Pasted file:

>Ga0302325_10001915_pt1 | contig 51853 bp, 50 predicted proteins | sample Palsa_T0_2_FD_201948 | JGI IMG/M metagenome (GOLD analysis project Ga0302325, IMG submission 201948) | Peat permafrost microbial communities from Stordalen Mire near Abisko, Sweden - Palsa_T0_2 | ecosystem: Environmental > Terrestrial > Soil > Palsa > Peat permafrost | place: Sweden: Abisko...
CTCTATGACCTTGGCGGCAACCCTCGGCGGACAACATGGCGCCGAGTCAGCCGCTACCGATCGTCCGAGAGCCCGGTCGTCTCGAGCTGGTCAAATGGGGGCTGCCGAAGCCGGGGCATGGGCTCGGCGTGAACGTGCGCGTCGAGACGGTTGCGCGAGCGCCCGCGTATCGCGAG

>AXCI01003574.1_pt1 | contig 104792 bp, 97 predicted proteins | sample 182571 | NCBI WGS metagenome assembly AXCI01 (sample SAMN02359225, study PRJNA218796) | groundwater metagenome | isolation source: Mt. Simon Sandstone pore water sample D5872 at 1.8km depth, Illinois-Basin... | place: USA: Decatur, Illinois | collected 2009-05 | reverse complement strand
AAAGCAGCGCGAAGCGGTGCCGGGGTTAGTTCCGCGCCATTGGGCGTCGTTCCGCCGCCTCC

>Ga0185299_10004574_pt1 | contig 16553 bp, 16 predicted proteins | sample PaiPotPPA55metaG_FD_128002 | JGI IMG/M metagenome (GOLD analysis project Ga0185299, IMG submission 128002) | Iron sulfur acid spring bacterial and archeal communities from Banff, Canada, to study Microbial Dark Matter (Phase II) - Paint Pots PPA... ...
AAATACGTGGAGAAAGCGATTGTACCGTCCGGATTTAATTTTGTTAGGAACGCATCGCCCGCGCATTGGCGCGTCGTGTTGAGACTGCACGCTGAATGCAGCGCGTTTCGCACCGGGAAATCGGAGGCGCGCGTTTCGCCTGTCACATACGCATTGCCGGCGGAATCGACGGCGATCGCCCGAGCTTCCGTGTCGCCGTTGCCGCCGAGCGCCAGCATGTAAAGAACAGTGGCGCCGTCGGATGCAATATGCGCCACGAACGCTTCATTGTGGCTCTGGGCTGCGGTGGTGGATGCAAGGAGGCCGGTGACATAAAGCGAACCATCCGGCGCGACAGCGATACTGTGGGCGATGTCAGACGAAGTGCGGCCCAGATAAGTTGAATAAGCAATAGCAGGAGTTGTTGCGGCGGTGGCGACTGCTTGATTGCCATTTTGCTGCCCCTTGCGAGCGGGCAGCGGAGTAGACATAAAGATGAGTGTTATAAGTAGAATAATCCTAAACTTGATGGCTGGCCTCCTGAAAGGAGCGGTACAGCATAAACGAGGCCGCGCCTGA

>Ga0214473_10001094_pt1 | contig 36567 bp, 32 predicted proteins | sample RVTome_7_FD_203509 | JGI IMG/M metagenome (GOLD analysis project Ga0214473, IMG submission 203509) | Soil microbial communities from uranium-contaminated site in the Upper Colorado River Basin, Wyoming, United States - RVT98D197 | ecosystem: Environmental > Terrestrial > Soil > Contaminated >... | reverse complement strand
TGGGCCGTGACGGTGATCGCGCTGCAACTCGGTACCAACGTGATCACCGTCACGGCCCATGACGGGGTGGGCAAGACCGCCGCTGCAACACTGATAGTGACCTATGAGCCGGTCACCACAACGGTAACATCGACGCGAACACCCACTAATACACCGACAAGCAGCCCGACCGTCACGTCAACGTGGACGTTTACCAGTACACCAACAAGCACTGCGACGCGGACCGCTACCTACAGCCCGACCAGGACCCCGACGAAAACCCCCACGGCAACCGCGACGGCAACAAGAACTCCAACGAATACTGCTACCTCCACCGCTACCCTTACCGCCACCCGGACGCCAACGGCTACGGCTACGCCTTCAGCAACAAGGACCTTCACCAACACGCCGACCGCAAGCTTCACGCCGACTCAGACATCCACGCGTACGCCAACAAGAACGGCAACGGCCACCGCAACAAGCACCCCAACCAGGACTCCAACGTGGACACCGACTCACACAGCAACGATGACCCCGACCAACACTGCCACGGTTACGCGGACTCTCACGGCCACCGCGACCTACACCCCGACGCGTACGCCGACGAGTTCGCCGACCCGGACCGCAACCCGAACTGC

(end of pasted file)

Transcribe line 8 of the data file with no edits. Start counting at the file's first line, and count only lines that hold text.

TGGGCCGTGACGGTGATCGCGCTGCAACTCGGTACCAACGTGATCACCGTCACGGCCCATGACGGGGTGGGCAAGACCGCCGCTGCAACACTGATAGTGACCTATGAGCCGGTCACCACAACGGTAACATCGACGCGAACACCCACTAATACACCGACAAGCAGCCCGACCGTCACGTCAACGTGGACGTTTACCAGTACACCAACAAGCACTGCGACGCGGACCGCTACCTACAGCCCGACCAGGACCCCGACGAAAACCCCCACGGCAACCGCGACGGCAACAAGAACTCCAACGAATACTGCTACCTCCACCGCTACCCTTACCGCCACCCGGACGCCAACGGCTACGGCTACGCCTTCAGCAACAAGGACCTTCACCAACACGCCGACCGCAAGCTTCACGCCGACTCAGACATCCACGCGTACGCCAACAAGAACGGCAACGGCCACCGCAACAAGCACCCCAACCAGGACTCCAACGTGGACACCGACTCACACAGCAACGATGACCCCGACCAACACTGCCACGGTTACGCGGACTCTCACGGCCACCGCGACCTACACCCCGACGCGTACGCCGACGAGTTCGCCGACCCGGACCGCAACCCGAACTGC